Cambridge Rivers is constantly embarking on research projects. Thus far, its core projects have been the Kun Opera project, Xu Zhimo project, digital Buddhism museum, it is also considering publishing magazines.
The Digital Museum of Global Chinese Kun Opera project is hosted by Cambridge Rivers Project (CRP) at the Museum of Archeology and Anthropology (MAA), University of Cambridge. The project started in October 2016 and will collect, document, research, and exhibit collections of Chinese Kun Opera that are in organisations worldwide. The thematic selection and research of objects and archives will lead to the establishment of digital museums and the curation of digital exhibitions in the UK and China. It will be based at the MAA in Cambridge, co-operating closely with King’s College, the Fitzwilliam Museum, the University Library, as well as other UK and European based museums and libraries.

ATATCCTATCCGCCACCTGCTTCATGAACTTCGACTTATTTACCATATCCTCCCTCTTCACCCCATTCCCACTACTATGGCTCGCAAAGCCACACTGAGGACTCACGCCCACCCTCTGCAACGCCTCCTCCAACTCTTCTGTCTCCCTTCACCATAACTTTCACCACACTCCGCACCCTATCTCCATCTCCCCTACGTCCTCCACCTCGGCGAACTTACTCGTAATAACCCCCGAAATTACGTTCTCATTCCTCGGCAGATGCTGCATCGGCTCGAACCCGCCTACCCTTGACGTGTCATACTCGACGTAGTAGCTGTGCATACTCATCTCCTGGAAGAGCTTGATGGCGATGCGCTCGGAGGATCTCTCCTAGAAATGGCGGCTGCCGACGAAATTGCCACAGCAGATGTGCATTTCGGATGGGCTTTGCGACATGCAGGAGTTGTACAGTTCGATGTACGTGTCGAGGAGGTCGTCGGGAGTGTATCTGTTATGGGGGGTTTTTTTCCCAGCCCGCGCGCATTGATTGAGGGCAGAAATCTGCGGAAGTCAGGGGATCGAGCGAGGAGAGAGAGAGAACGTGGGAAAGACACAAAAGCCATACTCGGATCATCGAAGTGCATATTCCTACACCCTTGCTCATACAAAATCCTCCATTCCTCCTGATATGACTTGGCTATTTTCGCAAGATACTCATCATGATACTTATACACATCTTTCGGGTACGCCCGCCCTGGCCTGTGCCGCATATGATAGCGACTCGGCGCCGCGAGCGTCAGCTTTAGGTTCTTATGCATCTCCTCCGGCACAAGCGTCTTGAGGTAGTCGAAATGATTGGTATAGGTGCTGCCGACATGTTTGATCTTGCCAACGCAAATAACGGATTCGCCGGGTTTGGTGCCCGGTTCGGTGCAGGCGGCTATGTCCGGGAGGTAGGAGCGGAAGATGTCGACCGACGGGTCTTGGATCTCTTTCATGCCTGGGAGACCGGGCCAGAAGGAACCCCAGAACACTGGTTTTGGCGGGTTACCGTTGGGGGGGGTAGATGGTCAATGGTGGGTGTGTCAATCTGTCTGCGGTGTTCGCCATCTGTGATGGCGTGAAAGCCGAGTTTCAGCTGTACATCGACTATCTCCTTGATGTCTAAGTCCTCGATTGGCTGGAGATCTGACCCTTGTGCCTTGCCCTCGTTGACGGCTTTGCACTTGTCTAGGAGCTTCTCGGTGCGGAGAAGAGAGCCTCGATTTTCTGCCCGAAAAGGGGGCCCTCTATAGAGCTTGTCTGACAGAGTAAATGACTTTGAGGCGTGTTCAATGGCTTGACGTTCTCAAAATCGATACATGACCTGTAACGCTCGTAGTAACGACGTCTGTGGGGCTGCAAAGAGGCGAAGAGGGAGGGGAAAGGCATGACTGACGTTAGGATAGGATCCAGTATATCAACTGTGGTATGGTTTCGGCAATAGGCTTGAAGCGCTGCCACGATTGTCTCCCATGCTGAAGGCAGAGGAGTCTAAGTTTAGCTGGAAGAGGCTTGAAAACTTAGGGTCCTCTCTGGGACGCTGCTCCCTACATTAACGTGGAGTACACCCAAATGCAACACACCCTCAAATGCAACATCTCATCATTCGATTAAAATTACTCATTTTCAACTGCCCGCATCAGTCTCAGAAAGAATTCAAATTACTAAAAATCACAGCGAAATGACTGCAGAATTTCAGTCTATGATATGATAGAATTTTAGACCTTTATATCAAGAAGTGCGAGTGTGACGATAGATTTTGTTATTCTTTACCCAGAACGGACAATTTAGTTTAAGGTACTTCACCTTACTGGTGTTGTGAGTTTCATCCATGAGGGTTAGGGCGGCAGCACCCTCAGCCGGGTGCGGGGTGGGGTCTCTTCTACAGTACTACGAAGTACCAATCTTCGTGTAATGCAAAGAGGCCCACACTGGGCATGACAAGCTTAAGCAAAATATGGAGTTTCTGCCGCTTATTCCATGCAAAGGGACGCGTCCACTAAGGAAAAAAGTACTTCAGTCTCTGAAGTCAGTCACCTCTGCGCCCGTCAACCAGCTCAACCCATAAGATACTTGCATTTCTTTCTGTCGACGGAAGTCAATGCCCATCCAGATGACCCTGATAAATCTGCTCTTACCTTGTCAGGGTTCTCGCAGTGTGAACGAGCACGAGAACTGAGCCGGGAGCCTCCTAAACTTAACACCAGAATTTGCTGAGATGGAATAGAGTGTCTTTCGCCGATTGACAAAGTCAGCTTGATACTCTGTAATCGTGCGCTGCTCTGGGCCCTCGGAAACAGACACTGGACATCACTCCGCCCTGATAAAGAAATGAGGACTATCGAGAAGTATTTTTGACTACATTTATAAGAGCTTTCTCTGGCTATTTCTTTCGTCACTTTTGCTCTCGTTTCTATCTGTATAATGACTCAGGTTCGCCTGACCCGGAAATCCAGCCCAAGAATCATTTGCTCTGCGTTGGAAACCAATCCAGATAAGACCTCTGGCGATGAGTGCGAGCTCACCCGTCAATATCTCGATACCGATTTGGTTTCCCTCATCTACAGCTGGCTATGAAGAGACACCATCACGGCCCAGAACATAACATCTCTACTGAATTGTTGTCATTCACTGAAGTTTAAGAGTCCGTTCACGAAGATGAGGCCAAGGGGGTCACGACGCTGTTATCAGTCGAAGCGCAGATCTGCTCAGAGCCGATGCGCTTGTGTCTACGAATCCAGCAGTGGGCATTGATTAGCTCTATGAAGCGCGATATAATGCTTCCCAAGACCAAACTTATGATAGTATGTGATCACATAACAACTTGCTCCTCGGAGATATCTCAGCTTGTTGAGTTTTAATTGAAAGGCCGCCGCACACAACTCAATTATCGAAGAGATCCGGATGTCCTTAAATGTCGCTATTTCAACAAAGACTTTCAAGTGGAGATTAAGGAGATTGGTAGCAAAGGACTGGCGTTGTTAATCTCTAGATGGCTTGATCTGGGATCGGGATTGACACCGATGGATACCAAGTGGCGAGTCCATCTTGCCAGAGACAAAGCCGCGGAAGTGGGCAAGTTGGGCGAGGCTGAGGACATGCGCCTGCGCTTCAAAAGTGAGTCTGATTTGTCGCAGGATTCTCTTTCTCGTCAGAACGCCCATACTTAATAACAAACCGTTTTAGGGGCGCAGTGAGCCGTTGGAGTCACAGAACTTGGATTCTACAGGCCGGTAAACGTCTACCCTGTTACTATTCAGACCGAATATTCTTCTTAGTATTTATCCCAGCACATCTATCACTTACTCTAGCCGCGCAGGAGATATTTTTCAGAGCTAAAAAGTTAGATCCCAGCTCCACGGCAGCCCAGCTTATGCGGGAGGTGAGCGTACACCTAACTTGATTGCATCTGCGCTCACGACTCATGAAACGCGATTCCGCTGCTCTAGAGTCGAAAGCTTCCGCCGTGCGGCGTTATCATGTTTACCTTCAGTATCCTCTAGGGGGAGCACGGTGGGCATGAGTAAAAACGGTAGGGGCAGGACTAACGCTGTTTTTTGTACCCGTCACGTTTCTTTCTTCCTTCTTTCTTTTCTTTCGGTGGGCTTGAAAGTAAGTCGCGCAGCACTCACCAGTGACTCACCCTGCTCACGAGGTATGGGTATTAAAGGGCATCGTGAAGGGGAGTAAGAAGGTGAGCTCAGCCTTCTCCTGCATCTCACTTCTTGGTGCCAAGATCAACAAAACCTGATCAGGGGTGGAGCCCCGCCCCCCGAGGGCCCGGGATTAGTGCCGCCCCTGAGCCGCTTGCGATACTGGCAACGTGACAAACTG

The Xu Zhimo project consists of a variety of events and contributions. It started in the summer of 2006, when a King’s College alumnus donated a large marble stone as a memorial to Xu Zhimo. Cambridge Rivers is planning to provide the resources required to provide a Xu Zhimo Friendship Garden within King’s College, Cambridge. There has been an annual exhibition held in his name for the last three years, which is hosted within King’s College Chapel, which offers readings of his poetry, showcasing of some of his poetry, and the exhibition of art work, often created by people highly inspired by Xu Zhimo. Cambridge Rivers has also published a book, titled ‘Xu Zhimo, Cambridge & China’ which provides an insight into the journey undertaken by Xu Zhimo throughout his life, including his time in younger time, Cambridge experiences, private affairs and his later life. Throughout it includes appropriate graphic images.
The Digital Buddhism Museum project has been one of the earliest projects that Cambridge Rivers has taken on. The idea behind it is to digitize thousands of artifacts and salvaged treasures - relevant to Buddhism. The project has required international collaborations, and is going strong to this day.